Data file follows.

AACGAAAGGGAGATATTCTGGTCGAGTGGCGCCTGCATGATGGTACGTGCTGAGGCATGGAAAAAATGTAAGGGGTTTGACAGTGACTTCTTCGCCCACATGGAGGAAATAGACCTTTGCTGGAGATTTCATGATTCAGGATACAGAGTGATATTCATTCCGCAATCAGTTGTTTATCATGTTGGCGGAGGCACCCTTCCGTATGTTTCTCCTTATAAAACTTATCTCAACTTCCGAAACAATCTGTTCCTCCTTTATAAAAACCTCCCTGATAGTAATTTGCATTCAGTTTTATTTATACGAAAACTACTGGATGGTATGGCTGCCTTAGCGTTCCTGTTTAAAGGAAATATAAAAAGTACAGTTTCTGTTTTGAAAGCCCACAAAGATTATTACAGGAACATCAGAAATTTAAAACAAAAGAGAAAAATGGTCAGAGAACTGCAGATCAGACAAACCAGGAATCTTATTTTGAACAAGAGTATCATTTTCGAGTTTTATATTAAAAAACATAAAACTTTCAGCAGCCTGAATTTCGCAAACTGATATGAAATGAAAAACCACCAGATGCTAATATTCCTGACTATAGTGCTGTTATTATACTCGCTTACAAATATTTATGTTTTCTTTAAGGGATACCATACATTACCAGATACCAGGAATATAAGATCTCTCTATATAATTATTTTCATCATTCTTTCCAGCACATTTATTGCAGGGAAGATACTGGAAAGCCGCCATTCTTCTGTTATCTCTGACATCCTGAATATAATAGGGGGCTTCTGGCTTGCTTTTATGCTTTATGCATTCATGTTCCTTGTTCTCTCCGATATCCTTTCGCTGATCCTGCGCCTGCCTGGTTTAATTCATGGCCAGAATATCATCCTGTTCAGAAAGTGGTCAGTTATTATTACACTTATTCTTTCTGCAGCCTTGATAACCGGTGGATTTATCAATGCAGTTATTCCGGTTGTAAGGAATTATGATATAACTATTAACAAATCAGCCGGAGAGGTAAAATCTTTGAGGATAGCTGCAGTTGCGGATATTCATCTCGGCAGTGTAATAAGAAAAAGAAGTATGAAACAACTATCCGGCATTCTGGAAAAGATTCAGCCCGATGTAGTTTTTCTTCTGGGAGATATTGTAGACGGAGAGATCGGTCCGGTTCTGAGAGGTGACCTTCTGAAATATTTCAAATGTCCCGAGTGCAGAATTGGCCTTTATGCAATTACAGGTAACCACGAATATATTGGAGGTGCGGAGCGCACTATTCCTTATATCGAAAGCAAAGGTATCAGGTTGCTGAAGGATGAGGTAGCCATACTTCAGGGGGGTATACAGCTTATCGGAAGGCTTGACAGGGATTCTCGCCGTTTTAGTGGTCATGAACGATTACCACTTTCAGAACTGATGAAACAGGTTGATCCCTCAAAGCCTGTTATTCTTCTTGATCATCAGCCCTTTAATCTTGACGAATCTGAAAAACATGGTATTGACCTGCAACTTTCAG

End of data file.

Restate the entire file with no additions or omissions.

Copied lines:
AACGAAAGGGAGATATTCTGGTCGAGTGGCGCCTGCATGATGGTACGTGCTGAGGCATGGAAAAAATGTAAGGGGTTTGACAGTGACTTCTTCGCCCACATGGAGGAAATAGACCTTTGCTGGAGATTTCATGATTCAGGATACAGAGTGATATTCATTCCGCAATCAGTTGTTTATCATGTTGGCGGAGGCACCCTTCCGTATGTTTCTCCTTATAAAACTTATCTCAACTTCCGAAACAATCTGTTCCTCCTTTATAAAAACCTCCCTGATAGTAATTTGCATTCAGTTTTATTTATACGAAAACTACTGGATGGTATGGCTGCCTTAGCGTTCCTGTTTAAAGGAAATATAAAAAGTACAGTTTCTGTTTTGAAAGCCCACAAAGATTATTACAGGAACATCAGAAATTTAAAACAAAAGAGAAAAATGGTCAGAGAACTGCAGATCAGACAAACCAGGAATCTTATTTTGAACAAGAGTATCATTTTCGAGTTTTATATTAAAAAACATAAAACTTTCAGCAGCCTGAATTTCGCAAACTGATATGAAATGAAAAACCACCAGATGCTAATATTCCTGACTATAGTGCTGTTATTATACTCGCTTACAAATATTTATGTTTTCTTTAAGGGATACCATACATTACCAGATACCAGGAATATAAGATCTCTCTATATAATTATTTTCATCATTCTTTCCAGCACATTTATTGCAGGGAAGATACTGGAAAGCCGCCATTCTTCTGTTATCTCTGACATCCTGAATATAATAGGGGGCTTCTGGCTTGCTTTTATGCTTTATGCATTCATGTTCCTTGTTCTCTCCGATATCCTTTCGCTGATCCTGCGCCTGCCTGGTTTAATTCATGGCCAGAATATCATCCTGTTCAGAAAGTGGTCAGTTATTATTACACTTATTCTTTCTGCAGCCTTGATAACCGGTGGATTTATCAATGCAGTTATTCCGGTTGTAAGGAATTATGATATAACTATTAACAAATCAGCCGGAGAGGTAAAATCTTTGAGGATAGCTGCAGTTGCGGATATTCATCTCGGCAGTGTAATAAGAAAAAGAAGTATGAAACAACTATCCGGCATTCTGGAAAAGATTCAGCCCGATGTAGTTTTTCTTCTGGGAGATATTGTAGACGGAGAGATCGGTCCGGTTCTGAGAGGTGACCTTCTGAAATATTTCAAATGTCCCGAGTGCAGAATTGGCCTTTATGCAATTACAGGTAACCACGAATATATTGGAGGTGCGGAGCGCACTATTCCTTATATCGAAAGCAAAGGTATCAGGTTGCTGAAGGATGAGGTAGCCATACTTCAGGGGGGTATACAGCTTATCGGAAGGCTTGACAGGGATTCTCGCCGTTTTAGTGGTCATGAACGATTACCACTTTCAGAACTGATGAAACAGGTTGATCCCTCAAAGCCTGTTATTCTTCTTGATCATCAGCCCTTTAATCTTGACGAATCTGAAAAACATGGTATTGACCTGCAACTTTCAG